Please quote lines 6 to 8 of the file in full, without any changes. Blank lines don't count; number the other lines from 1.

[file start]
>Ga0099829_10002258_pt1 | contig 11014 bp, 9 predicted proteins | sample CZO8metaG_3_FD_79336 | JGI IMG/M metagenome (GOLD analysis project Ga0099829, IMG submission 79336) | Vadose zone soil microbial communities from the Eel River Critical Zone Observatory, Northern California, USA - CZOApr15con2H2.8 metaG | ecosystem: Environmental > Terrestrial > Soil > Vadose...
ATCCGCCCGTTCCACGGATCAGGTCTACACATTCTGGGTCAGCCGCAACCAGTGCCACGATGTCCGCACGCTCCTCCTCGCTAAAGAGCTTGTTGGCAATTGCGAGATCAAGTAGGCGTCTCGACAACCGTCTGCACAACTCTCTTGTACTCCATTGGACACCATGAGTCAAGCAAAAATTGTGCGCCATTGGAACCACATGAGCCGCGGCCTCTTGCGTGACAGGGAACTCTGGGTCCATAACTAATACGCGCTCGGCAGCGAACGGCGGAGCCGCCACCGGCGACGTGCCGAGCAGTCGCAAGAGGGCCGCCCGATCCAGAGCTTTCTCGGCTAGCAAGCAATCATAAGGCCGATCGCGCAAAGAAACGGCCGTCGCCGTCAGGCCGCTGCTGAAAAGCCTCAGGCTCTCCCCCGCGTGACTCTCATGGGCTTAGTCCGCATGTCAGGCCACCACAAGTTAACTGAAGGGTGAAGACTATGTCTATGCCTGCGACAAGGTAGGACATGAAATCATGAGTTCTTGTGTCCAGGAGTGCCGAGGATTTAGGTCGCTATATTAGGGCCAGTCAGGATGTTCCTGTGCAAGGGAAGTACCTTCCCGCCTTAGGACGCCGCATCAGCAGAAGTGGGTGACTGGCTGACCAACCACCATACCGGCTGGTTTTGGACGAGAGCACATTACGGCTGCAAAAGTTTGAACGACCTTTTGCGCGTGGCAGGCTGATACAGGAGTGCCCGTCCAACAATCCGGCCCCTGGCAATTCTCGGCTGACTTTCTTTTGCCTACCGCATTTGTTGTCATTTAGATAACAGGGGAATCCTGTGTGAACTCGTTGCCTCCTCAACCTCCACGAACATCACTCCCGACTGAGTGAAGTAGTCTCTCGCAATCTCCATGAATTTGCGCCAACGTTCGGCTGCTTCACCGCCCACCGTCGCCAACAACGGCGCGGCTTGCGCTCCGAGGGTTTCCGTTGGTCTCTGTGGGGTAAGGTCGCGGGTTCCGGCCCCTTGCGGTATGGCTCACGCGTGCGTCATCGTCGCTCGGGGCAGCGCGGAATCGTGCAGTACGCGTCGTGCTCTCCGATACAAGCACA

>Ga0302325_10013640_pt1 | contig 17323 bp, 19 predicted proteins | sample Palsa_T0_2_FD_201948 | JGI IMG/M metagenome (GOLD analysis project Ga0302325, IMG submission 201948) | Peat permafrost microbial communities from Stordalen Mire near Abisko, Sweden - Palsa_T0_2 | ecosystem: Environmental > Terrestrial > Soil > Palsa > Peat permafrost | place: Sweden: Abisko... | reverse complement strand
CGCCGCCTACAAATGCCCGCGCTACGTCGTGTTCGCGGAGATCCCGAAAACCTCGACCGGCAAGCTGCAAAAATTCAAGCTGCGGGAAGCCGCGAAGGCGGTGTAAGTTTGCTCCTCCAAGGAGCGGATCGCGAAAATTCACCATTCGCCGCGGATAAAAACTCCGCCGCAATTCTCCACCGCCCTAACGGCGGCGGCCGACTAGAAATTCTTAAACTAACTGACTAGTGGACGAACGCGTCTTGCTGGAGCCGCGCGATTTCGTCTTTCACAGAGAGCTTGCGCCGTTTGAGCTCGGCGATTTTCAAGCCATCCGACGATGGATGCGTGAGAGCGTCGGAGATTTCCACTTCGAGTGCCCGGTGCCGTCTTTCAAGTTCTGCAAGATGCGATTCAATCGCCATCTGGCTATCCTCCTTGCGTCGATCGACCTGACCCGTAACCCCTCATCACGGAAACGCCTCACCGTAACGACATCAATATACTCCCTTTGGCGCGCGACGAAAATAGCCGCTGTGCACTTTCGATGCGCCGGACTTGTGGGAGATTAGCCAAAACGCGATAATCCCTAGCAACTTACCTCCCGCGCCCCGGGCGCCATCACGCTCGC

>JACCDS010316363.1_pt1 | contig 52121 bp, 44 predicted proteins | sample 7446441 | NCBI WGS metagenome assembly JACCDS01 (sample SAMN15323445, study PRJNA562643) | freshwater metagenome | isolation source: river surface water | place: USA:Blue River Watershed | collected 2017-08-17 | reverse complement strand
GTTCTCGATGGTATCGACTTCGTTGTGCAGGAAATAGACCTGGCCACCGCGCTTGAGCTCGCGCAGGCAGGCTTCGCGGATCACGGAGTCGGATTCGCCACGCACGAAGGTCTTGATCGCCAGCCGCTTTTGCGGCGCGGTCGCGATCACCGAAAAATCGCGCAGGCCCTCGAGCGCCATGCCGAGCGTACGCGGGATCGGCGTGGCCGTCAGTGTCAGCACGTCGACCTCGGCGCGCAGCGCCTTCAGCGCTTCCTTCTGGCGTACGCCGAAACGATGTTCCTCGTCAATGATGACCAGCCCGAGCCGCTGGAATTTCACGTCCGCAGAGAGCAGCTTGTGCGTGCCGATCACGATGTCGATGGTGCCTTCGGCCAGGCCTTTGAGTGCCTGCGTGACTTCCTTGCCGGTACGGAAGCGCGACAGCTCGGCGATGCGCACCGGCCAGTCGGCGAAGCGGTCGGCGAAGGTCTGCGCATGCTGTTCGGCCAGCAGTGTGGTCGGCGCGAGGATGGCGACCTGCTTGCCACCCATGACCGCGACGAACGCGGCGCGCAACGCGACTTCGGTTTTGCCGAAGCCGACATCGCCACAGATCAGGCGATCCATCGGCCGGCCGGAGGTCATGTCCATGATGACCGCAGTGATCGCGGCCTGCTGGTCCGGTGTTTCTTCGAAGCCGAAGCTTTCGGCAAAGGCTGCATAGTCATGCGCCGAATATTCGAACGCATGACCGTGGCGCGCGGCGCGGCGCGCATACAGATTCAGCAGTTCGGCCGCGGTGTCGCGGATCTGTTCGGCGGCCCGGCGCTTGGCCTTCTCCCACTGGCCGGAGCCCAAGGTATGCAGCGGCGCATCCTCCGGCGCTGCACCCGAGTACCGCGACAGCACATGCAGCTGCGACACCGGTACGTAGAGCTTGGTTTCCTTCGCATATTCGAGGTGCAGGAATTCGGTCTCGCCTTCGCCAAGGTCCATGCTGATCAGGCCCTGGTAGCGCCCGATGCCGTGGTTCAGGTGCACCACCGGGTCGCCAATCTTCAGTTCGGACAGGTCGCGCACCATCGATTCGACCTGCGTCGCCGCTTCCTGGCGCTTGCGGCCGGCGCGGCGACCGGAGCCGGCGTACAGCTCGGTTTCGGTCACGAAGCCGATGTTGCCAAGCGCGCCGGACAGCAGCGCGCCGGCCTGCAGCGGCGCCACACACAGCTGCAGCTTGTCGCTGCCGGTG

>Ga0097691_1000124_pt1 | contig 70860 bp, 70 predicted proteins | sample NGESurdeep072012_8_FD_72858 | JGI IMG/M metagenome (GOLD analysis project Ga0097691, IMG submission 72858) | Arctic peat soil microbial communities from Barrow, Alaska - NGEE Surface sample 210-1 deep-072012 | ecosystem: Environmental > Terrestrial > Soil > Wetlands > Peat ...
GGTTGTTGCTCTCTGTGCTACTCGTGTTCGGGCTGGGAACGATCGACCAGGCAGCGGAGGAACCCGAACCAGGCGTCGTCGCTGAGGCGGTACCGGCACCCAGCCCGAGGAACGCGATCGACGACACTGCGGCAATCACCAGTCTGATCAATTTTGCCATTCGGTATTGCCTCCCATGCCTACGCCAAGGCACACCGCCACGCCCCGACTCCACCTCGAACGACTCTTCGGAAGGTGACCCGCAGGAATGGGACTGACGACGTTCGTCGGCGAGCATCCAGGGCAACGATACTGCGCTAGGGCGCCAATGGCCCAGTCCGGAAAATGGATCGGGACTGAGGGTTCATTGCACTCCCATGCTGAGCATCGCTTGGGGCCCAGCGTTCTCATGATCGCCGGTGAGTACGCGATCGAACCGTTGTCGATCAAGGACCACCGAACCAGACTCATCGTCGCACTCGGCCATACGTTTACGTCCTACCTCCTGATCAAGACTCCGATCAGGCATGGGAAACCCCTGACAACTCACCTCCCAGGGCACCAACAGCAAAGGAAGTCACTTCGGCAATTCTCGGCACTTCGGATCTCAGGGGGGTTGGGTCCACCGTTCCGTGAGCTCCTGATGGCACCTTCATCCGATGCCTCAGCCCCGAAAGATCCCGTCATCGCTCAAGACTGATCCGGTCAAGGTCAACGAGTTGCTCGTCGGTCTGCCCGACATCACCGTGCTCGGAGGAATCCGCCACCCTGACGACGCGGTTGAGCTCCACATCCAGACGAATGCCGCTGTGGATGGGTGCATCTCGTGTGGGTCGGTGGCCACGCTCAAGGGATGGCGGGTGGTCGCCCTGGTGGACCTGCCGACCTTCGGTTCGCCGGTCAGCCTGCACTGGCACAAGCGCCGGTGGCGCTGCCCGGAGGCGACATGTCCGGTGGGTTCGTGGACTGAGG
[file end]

GTTCTCGATGGTATCGACTTCGTTGTGCAGGAAATAGACCTGGCCACCGCGCTTGAGCTCGCGCAGGCAGGCTTCGCGGATCACGGAGTCGGATTCGCCACGCACGAAGGTCTTGATCGCCAGCCGCTTTTGCGGCGCGGTCGCGATCACCGAAAAATCGCGCAGGCCCTCGAGCGCCATGCCGAGCGTACGCGGGATCGGCGTGGCCGTCAGTGTCAGCACGTCGACCTCGGCGCGCAGCGCCTTCAGCGCTTCCTTCTGGCGTACGCCGAAACGATGTTCCTCGTCAATGATGACCAGCCCGAGCCGCTGGAATTTCACGTCCGCAGAGAGCAGCTTGTGCGTGCCGATCACGATGTCGATGGTGCCTTCGGCCAGGCCTTTGAGTGCCTGCGTGACTTCCTTGCCGGTACGGAAGCGCGACAGCTCGGCGATGCGCACCGGCCAGTCGGCGAAGCGGTCGGCGAAGGTCTGCGCATGCTGTTCGGCCAGCAGTGTGGTCGGCGCGAGGATGGCGACCTGCTTGCCACCCATGACCGCGACGAACGCGGCGCGCAACGCGACTTCGGTTTTGCCGAAGCCGACATCGCCACAGATCAGGCGATCCATCGGCCGGCCGGAGGTCATGTCCATGATGACCGCAGTGATCGCGGCCTGCTGGTCCGGTGTTTCTTCGAAGCCGAAGCTTTCGGCAAAGGCTGCATAGTCATGCGCCGAATATTCGAACGCATGACCGTGGCGCGCGGCGCGGCGCGCATACAGATTCAGCAGTTCGGCCGCGGTGTCGCGGATCTGTTCGGCGGCCCGGCGCTTGGCCTTCTCCCACTGGCCGGAGCCCAAGGTATGCAGCGGCGCATCCTCCGGCGCTGCACCCGAGTACCGCGACAGCACATGCAGCTGCGACACCGGTACGTAGAGCTTGGTTTCCTTCGCATATTCGAGGTGCAGGAATTCGGTCTCGCCTTCGCCAAGGTCCATGCTGATCAGGCCCTGGTAGCGCCCGATGCCGTGGTTCAGGTGCACCACCGGGTCGCCAATCTTCAGTTCGGACAGGTCGCGCACCATCGATTCGACCTGCGTCGCCGCTTCCTGGCGCTTGCGGCCGGCGCGGCGACCGGAGCCGGCGTACAGCTCGGTTTCGGTCACGAAGCCGATGTTGCCAAGCGCGCCGGACAGCAGCGCGCCGGCCTGCAGCGGCGCCACACACAGCTGCAGCTTGTCGCTGCCGGTG

>Ga0097691_1000124_pt1 | contig 70860 bp, 70 predicted proteins | sample NGESurdeep072012_8_FD_72858 | JGI IMG/M metagenome (GOLD analysis project Ga0097691, IMG submission 72858) | Arctic peat soil microbial communities from Barrow, Alaska - NGEE Surface sample 210-1 deep-072012 | ecosystem: Environmental > Terrestrial > Soil > Wetlands > Peat ...
GGTTGTTGCTCTCTGTGCTACTCGTGTTCGGGCTGGGAACGATCGACCAGGCAGCGGAGGAACCCGAACCAGGCGTCGTCGCTGAGGCGGTACCGGCACCCAGCCCGAGGAACGCGATCGACGACACTGCGGCAATCACCAGTCTGATCAATTTTGCCATTCGGTATTGCCTCCCATGCCTACGCCAAGGCACACCGCCACGCCCCGACTCCACCTCGAACGACTCTTCGGAAGGTGACCCGCAGGAATGGGACTGACGACGTTCGTCGGCGAGCATCCAGGGCAACGATACTGCGCTAGGGCGCCAATGGCCCAGTCCGGAAAATGGATCGGGACTGAGGGTTCATTGCACTCCCATGCTGAGCATCGCTTGGGGCCCAGCGTTCTCATGATCGCCGGTGAGTACGCGATCGAACCGTTGTCGATCAAGGACCACCGAACCAGACTCATCGTCGCACTCGGCCATACGTTTACGTCCTACCTCCTGATCAAGACTCCGATCAGGCATGGGAAACCCCTGACAACTCACCTCCCAGGGCACCAACAGCAAAGGAAGTCACTTCGGCAATTCTCGGCACTTCGGATCTCAGGGGGGTTGGGTCCACCGTTCCGTGAGCTCCTGATGGCACCTTCATCCGATGCCTCAGCCCCGAAAGATCCCGTCATCGCTCAAGACTGATCCGGTCAAGGTCAACGAGTTGCTCGTCGGTCTGCCCGACATCACCGTGCTCGGAGGAATCCGCCACCCTGACGACGCGGTTGAGCTCCACATCCAGACGAATGCCGCTGTGGATGGGTGCATCTCGTGTGGGTCGGTGGCCACGCTCAAGGGATGGCGGGTGGTCGCCCTGGTGGACCTGCCGACCTTCGGTTCGCCGGTCAGCCTGCACTGGCACAAGCGCCGGTGGCGCTGCCCGGAGGCGACATGTCCGGTGGGTTCGTGGACTGAGG